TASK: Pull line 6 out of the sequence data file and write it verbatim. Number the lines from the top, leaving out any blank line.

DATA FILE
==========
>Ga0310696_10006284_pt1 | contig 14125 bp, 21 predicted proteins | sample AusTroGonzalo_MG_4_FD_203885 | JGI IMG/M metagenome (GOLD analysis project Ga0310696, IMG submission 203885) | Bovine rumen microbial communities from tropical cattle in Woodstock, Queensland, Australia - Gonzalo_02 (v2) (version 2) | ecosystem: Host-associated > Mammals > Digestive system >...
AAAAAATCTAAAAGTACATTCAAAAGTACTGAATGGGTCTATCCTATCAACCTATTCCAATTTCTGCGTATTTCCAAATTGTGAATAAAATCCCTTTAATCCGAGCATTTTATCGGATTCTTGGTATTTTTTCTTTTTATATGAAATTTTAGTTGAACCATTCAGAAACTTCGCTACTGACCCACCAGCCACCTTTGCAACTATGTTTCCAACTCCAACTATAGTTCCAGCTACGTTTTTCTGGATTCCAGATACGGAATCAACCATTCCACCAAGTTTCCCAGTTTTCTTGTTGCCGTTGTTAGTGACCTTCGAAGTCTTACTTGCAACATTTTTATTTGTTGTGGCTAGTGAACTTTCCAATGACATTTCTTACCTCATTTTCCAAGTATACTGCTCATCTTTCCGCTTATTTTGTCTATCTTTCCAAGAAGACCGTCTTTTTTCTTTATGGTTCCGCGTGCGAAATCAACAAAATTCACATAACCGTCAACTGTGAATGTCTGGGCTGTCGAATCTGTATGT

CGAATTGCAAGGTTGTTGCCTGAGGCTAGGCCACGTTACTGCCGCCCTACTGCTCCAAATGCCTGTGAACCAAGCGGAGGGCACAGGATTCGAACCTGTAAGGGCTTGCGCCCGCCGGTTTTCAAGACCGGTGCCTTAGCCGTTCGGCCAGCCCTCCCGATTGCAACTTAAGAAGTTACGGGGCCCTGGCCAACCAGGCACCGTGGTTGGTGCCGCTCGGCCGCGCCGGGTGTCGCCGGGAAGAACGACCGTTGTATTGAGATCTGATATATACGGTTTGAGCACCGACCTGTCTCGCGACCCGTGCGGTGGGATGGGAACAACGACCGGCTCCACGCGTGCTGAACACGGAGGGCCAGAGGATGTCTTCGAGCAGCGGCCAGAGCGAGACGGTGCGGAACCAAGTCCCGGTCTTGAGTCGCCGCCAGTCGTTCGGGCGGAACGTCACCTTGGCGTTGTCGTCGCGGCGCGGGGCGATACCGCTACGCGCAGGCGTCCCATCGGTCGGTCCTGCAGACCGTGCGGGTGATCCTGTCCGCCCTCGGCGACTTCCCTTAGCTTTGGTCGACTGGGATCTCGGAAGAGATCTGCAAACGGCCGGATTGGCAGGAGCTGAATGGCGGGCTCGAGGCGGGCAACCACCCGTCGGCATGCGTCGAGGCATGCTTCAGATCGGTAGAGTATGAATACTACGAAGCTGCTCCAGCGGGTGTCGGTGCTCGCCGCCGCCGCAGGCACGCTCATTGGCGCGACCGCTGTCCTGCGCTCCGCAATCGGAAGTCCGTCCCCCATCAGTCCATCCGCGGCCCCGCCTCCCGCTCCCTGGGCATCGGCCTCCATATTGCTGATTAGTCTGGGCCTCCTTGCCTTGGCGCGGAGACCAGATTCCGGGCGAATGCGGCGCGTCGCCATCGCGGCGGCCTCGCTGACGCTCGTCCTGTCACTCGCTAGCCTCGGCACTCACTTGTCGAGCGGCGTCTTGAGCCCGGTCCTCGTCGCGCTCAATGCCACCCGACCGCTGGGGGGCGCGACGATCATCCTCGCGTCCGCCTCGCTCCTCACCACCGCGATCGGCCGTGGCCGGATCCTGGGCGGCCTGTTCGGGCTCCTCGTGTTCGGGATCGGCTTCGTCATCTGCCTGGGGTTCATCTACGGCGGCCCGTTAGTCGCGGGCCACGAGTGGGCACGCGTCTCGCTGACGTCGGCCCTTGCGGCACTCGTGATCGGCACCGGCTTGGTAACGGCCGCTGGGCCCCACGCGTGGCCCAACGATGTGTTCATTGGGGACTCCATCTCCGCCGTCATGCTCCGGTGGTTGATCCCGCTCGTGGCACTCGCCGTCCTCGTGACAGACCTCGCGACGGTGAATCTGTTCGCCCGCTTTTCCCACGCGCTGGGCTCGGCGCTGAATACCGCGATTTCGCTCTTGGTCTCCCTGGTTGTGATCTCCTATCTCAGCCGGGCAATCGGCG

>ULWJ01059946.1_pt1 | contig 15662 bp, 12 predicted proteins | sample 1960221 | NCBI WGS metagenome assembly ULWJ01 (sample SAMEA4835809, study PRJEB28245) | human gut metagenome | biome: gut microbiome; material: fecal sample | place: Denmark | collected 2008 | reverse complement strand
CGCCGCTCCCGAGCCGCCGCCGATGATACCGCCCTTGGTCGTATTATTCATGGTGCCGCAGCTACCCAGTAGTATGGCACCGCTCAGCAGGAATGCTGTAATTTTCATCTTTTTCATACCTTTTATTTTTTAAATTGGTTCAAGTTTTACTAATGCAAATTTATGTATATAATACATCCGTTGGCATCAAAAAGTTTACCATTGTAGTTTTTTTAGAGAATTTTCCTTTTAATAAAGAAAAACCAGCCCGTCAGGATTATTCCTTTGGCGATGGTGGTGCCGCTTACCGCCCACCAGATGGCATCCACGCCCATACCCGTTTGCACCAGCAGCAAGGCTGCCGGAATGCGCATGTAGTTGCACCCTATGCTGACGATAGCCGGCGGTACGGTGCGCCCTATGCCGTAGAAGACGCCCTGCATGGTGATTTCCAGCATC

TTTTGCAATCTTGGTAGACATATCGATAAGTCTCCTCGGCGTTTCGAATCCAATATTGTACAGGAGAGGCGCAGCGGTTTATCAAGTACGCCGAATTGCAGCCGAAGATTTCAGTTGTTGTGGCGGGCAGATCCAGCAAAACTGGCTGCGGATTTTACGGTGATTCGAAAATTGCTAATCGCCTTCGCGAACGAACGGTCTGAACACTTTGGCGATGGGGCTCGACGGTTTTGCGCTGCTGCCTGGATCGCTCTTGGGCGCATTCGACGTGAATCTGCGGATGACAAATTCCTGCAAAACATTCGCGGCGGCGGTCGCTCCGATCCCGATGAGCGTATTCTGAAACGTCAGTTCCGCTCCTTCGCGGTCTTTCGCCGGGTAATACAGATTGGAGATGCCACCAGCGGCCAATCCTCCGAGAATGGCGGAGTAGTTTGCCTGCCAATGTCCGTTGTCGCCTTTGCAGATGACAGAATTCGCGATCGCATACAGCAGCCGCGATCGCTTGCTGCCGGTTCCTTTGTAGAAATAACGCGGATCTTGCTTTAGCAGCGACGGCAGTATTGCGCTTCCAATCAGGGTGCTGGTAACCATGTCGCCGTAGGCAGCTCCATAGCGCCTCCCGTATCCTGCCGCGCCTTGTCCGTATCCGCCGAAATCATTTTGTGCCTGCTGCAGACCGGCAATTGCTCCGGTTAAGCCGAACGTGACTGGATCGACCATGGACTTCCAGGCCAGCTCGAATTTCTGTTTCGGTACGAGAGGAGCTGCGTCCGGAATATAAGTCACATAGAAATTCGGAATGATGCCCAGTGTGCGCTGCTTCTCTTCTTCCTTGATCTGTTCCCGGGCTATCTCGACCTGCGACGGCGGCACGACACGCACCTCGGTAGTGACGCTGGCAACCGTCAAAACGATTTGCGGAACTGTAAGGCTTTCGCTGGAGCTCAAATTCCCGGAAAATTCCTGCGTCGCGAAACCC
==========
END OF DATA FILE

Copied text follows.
TTTTGCAATCTTGGTAGACATATCGATAAGTCTCCTCGGCGTTTCGAATCCAATATTGTACAGGAGAGGCGCAGCGGTTTATCAAGTACGCCGAATTGCAGCCGAAGATTTCAGTTGTTGTGGCGGGCAGATCCAGCAAAACTGGCTGCGGATTTTACGGTGATTCGAAAATTGCTAATCGCCTTCGCGAACGAACGGTCTGAACACTTTGGCGATGGGGCTCGACGGTTTTGCGCTGCTGCCTGGATCGCTCTTGGGCGCATTCGACGTGAATCTGCGGATGACAAATTCCTGCAAAACATTCGCGGCGGCGGTCGCTCCGATCCCGATGAGCGTATTCTGAAACGTCAGTTCCGCTCCTTCGCGGTCTTTCGCCGGGTAATACAGATTGGAGATGCCACCAGCGGCCAATCCTCCGAGAATGGCGGAGTAGTTTGCCTGCCAATGTCCGTTGTCGCCTTTGCAGATGACAGAATTCGCGATCGCATACAGCAGCCGCGATCGCTTGCTGCCGGTTCCTTTGTAGAAATAACGCGGATCTTGCTTTAGCAGCGACGGCAGTATTGCGCTTCCAATCAGGGTGCTGGTAACCATGTCGCCGTAGGCAGCTCCATAGCGCCTCCCGTATCCTGCCGCGCCTTGTCCGTATCCGCCGAAATCATTTTGTGCCTGCTGCAGACCGGCAATTGCTCCGGTTAAGCCGAACGTGACTGGATCGACCATGGACTTCCAGGCCAGCTCGAATTTCTGTTTCGGTACGAGAGGAGCTGCGTCCGGAATATAAGTCACATAGAAATTCGGAATGATGCCCAGTGTGCGCTGCTTCTCTTCTTCCTTGATCTGTTCCCGGGCTATCTCGACCTGCGACGGCGGCACGACACGCACCTCGGTAGTGACGCTGGCAACCGTCAAAACGATTTGCGGAACTGTAAGGCTTTCGCTGGAGCTCAAATTCCCGGAAAATTCCTGCGTCGCGAAACCC